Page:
English Professor Edward Pechter has been asked to deliver the plenary address at the meeting of the Association of Canadian College and University Teachers of English at the University of Ottawa on May 27.
The meeting is part of what are familiarly known as the Learneds. (The Learned Societies of Canada, which meets at a different university every year, has changed its name to the Congress of Social Sciences and Humanities.)
While a number of scholarly papers may be given at each individual session, it is a distinct honour for any scholar to be asked to address a plenary session.
Pechter, a Shakespearean scholar, will deal with one of the three conference themes, Literature, Health, and Disease, and on the idea of "targeted research." It's a concept to which he takes a skeptical attitude, notably in his books, What Was Shakespeare (Cornell 1995) and Textual and Theatrical Shakespeare (Iowa 1996), which examine the way his field has taken off in many directions, reflecting the social fragmentation of our own society.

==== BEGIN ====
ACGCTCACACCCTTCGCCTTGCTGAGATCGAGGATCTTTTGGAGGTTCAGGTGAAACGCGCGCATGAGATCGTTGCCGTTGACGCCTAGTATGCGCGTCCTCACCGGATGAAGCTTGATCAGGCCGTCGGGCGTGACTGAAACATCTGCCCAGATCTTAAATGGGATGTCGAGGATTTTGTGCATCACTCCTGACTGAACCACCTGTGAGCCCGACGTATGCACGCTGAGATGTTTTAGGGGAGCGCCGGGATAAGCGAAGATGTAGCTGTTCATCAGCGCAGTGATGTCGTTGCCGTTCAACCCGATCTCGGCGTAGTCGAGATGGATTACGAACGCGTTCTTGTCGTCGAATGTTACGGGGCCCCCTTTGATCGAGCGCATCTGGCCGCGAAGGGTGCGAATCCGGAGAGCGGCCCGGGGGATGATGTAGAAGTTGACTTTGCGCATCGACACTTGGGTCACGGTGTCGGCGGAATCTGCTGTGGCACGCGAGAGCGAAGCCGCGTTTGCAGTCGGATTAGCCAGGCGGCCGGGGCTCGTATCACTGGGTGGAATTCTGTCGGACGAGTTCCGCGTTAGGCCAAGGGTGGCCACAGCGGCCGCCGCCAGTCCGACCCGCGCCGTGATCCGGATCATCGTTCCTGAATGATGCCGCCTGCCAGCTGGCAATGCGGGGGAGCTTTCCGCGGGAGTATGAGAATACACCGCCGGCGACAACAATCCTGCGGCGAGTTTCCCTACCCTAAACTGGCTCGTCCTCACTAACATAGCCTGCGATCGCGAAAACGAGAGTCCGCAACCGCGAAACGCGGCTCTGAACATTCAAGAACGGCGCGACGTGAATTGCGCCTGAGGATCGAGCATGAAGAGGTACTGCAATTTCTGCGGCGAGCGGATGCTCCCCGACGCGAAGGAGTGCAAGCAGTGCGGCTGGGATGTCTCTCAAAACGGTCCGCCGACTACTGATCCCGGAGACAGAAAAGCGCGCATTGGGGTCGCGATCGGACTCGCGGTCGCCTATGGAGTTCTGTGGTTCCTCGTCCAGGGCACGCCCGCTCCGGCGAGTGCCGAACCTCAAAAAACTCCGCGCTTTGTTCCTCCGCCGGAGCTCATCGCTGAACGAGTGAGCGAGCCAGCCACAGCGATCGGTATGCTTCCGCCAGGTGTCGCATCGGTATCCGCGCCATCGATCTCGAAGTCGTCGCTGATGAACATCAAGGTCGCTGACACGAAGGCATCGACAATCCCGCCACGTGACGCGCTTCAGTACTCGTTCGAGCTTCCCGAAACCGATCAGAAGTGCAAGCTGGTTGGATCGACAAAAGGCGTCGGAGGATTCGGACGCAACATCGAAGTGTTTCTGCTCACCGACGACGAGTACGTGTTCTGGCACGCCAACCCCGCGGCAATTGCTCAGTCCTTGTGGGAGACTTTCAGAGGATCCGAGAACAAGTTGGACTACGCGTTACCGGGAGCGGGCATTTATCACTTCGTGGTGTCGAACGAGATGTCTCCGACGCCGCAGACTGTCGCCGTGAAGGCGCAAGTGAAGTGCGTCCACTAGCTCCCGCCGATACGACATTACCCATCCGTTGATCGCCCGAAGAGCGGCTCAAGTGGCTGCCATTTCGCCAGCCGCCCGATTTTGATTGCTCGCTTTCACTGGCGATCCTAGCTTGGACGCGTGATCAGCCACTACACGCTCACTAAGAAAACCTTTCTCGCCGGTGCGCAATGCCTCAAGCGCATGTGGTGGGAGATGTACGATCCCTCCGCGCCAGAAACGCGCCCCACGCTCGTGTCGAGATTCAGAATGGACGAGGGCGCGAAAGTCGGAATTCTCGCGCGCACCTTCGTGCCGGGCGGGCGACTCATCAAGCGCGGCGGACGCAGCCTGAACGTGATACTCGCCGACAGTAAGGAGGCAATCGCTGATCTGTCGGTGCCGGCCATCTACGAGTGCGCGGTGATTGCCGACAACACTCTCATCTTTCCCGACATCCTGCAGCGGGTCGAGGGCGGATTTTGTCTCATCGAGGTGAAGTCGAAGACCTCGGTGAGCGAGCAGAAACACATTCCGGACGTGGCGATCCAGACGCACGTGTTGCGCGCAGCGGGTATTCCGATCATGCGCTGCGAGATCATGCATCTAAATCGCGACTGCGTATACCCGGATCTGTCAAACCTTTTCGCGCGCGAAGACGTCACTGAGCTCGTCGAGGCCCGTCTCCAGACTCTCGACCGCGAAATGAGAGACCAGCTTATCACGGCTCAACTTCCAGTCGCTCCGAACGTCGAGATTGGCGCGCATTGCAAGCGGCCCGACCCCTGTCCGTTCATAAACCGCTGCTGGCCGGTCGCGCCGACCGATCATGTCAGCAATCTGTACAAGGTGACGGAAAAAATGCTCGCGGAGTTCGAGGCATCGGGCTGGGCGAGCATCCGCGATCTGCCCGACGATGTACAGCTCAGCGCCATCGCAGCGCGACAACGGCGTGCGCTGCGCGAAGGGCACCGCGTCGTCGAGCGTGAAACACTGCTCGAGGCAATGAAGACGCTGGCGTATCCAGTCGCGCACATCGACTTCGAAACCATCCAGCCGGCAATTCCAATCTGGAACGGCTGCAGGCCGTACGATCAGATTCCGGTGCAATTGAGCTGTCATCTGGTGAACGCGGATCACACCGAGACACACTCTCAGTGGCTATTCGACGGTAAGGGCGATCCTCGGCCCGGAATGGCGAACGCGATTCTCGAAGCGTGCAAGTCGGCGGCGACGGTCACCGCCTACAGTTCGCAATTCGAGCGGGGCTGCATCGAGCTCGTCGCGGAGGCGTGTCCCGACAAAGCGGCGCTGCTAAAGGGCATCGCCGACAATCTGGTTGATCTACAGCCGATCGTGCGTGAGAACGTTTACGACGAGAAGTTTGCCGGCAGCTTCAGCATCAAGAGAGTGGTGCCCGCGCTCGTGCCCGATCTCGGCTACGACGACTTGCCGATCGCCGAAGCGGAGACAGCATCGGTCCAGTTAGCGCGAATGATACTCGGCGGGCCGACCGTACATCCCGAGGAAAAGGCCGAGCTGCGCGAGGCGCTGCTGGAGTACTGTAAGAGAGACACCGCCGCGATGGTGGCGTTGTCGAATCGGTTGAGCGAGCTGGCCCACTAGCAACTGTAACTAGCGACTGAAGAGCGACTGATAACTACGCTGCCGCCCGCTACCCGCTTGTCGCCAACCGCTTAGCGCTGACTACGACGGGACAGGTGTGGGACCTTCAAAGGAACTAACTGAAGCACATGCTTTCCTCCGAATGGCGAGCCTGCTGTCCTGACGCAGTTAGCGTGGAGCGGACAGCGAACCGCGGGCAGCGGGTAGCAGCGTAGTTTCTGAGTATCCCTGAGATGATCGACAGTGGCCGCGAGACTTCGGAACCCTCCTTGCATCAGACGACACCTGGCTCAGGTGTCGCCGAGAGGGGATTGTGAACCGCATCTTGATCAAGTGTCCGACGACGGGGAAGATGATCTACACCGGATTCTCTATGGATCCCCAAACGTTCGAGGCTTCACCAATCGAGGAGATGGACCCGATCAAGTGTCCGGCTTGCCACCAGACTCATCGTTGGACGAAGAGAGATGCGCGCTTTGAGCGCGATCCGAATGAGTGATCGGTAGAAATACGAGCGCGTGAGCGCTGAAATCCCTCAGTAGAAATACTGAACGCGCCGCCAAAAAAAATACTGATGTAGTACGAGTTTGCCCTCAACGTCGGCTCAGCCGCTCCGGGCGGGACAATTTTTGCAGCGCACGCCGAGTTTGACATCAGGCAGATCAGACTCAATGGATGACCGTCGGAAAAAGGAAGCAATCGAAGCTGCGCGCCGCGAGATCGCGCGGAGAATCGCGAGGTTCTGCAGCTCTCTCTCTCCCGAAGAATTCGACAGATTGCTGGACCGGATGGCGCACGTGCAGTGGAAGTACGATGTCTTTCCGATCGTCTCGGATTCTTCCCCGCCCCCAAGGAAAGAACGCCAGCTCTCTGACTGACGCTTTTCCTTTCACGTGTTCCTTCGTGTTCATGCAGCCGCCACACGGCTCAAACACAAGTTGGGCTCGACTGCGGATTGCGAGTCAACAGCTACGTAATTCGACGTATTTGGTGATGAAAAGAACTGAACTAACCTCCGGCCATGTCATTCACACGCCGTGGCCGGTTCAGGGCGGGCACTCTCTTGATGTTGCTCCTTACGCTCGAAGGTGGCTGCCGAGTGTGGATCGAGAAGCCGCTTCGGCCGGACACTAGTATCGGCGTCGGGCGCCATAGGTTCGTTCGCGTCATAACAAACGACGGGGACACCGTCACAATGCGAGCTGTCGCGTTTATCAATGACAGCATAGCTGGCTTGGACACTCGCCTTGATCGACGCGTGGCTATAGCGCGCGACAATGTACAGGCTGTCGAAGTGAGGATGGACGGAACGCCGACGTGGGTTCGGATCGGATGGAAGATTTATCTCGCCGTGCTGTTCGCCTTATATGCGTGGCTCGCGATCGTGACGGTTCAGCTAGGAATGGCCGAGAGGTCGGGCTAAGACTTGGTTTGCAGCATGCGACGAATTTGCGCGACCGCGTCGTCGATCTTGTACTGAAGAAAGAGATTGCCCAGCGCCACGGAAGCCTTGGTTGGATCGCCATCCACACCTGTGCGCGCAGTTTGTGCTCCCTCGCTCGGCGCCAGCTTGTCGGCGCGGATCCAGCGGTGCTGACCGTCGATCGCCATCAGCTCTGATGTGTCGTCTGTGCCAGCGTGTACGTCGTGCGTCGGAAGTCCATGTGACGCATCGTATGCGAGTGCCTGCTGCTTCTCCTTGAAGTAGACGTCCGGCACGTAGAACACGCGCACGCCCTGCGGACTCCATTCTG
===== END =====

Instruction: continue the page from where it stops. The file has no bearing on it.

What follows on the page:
"Since critics disagree with each other fundamentally about the value of their different kinds of critical practice," Pechter said in an e-mail interview from Victoria, where he is spending part of his sabbatical, "they tend to make strong claims about the particular kind they prefer. The kind I do, they say, is really useful in teaching critical analysis, constructing good citizens, making the world safe for gays or women, or whatever.
"This process of claiming a practical social payoff for particular kinds of critical practice has been considerably speeded up by the financial constraints on universities. There's a lot less money around, and so our funders insist that we point to a specific social utility for our work in order to justify claims on the public purse.
"Such demands on work accountability are perfectly reasonable, but in the process of meeting them, humanists have, I think, tended to come to believe their own inflated rhetoric and to make claims for the social utility of specific kinds of critical analysis that simply cannot be justified.
"The implication of my paper is that we should be careful not to make claims to others that we cannot really substantiate, and, even more important, that we should avoid investing in such claims within our own academic community."